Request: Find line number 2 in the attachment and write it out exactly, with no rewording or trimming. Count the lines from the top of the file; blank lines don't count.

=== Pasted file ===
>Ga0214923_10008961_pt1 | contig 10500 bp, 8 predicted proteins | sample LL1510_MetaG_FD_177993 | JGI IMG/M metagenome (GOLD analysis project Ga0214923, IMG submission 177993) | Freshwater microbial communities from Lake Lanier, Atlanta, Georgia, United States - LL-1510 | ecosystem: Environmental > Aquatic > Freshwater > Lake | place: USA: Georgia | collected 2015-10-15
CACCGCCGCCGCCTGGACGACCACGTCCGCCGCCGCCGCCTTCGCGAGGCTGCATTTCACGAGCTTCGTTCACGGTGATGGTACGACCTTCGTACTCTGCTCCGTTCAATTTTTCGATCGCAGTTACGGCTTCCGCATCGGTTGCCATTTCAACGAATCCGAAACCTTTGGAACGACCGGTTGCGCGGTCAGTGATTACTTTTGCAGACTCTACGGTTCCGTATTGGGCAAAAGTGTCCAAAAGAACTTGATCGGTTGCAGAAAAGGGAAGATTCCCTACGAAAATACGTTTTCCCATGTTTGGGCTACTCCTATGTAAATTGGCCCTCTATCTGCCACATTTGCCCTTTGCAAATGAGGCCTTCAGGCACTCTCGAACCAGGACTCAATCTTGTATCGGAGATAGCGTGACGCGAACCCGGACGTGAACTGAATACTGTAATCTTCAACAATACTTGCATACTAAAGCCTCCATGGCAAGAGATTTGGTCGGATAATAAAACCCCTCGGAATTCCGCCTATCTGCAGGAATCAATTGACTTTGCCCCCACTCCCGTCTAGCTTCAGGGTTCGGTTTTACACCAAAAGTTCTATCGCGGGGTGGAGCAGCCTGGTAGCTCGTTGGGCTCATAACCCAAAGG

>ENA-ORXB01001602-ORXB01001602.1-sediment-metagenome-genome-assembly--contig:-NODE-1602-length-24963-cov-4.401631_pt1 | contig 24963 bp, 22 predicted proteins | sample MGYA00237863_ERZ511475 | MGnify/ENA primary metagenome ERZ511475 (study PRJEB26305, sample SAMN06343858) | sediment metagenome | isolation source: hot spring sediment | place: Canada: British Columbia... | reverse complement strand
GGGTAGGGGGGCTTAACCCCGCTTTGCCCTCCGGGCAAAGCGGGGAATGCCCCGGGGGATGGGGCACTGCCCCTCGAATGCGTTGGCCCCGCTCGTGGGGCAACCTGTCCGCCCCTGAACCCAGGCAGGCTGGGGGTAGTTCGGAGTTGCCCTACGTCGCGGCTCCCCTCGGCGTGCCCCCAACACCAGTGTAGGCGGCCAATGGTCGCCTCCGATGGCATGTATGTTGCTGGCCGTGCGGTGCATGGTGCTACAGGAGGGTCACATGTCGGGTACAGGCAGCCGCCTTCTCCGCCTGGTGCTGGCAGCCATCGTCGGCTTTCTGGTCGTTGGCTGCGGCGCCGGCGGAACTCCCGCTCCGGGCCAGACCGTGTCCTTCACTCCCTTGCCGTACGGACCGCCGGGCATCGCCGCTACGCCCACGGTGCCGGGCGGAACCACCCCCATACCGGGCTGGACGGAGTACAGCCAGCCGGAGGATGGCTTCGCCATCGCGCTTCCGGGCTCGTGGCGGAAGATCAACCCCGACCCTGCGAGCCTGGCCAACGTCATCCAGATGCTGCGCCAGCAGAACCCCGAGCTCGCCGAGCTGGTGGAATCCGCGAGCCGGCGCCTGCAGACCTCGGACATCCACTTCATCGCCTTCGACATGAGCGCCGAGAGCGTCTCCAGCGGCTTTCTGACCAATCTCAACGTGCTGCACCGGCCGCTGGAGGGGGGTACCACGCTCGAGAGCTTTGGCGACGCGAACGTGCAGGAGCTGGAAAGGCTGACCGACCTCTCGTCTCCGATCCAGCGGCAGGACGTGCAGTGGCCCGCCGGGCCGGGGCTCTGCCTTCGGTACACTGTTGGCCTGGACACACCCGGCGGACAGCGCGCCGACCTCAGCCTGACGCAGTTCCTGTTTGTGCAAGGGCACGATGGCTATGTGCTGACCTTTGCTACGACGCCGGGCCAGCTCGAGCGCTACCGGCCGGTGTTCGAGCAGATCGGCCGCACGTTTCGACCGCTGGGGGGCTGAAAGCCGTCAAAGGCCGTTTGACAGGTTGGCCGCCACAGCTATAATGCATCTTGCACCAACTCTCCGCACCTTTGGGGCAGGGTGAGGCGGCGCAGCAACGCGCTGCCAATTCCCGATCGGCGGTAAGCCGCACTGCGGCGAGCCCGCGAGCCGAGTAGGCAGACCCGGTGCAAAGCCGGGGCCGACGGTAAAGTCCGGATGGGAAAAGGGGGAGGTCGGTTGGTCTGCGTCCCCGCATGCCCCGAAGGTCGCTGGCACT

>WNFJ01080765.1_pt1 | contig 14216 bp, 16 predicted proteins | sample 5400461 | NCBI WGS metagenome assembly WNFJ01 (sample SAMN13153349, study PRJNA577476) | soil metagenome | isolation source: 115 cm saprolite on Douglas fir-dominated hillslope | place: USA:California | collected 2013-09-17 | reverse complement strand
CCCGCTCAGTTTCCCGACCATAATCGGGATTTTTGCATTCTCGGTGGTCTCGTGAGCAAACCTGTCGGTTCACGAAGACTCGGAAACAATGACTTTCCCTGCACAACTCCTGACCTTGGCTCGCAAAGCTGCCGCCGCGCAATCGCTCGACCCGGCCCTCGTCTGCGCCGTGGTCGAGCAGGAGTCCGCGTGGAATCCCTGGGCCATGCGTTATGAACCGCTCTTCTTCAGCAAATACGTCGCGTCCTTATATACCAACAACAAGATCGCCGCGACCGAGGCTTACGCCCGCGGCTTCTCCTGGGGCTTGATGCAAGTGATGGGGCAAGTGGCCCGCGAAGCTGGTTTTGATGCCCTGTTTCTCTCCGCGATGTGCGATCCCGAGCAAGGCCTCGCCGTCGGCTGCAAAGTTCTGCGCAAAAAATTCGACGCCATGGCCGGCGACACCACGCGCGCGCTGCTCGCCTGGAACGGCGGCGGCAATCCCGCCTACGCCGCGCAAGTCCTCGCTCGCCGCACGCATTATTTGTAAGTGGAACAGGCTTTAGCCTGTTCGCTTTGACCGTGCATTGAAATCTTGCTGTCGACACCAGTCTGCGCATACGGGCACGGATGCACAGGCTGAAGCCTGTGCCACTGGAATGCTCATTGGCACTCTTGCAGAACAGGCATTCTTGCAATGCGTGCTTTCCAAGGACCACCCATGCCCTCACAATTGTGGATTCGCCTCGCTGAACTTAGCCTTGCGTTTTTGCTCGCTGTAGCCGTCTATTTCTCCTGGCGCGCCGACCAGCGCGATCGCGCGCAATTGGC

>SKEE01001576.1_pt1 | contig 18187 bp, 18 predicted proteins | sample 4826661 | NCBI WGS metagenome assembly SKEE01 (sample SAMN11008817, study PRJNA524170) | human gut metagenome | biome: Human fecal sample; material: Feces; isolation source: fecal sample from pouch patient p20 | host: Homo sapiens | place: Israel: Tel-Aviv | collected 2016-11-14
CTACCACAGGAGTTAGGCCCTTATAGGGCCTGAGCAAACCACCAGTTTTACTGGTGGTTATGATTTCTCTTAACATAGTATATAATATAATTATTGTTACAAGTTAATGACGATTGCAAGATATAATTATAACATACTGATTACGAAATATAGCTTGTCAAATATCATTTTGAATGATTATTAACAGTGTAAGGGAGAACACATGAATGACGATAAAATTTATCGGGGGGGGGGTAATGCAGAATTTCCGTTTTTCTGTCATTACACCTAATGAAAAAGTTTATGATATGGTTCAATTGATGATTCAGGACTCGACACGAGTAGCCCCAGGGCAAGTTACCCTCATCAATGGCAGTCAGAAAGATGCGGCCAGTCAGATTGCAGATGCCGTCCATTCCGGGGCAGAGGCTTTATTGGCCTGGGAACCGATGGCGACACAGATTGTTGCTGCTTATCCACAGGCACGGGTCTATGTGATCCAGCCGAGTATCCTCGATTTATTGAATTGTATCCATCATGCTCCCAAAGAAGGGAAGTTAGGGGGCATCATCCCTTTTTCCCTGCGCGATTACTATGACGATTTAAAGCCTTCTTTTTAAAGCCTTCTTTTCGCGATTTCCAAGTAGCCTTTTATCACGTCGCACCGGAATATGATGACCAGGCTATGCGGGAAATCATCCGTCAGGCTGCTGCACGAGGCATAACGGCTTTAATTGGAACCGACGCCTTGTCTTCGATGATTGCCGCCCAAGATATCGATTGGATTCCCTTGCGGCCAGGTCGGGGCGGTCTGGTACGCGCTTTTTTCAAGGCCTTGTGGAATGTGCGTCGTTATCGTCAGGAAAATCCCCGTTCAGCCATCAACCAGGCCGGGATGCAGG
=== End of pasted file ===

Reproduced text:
CACCGCCGCCGCCTGGACGACCACGTCCGCCGCCGCCGCCTTCGCGAGGCTGCATTTCACGAGCTTCGTTCACGGTGATGGTACGACCTTCGTACTCTGCTCCGTTCAATTTTTCGATCGCAGTTACGGCTTCCGCATCGGTTGCCATTTCAACGAATCCGAAACCTTTGGAACGACCGGTTGCGCGGTCAGTGATTACTTTTGCAGACTCTACGGTTCCGTATTGGGCAAAAGTGTCCAAAAGAACTTGATCGGTTGCAGAAAAGGGAAGATTCCCTACGAAAATACGTTTTCCCATGTTTGGGCTACTCCTATGTAAATTGGCCCTCTATCTGCCACATTTGCCCTTTGCAAATGAGGCCTTCAGGCACTCTCGAACCAGGACTCAATCTTGTATCGGAGATAGCGTGACGCGAACCCGGACGTGAACTGAATACTGTAATCTTCAACAATACTTGCATACTAAAGCCTCCATGGCAAGAGATTTGGTCGGATAATAAAACCCCTCGGAATTCCGCCTATCTGCAGGAATCAATTGACTTTGCCCCCACTCCCGTCTAGCTTCAGGGTTCGGTTTTACACCAAAAGTTCTATCGCGGGGTGGAGCAGCCTGGTAGCTCGTTGGGCTCATAACCCAAAGG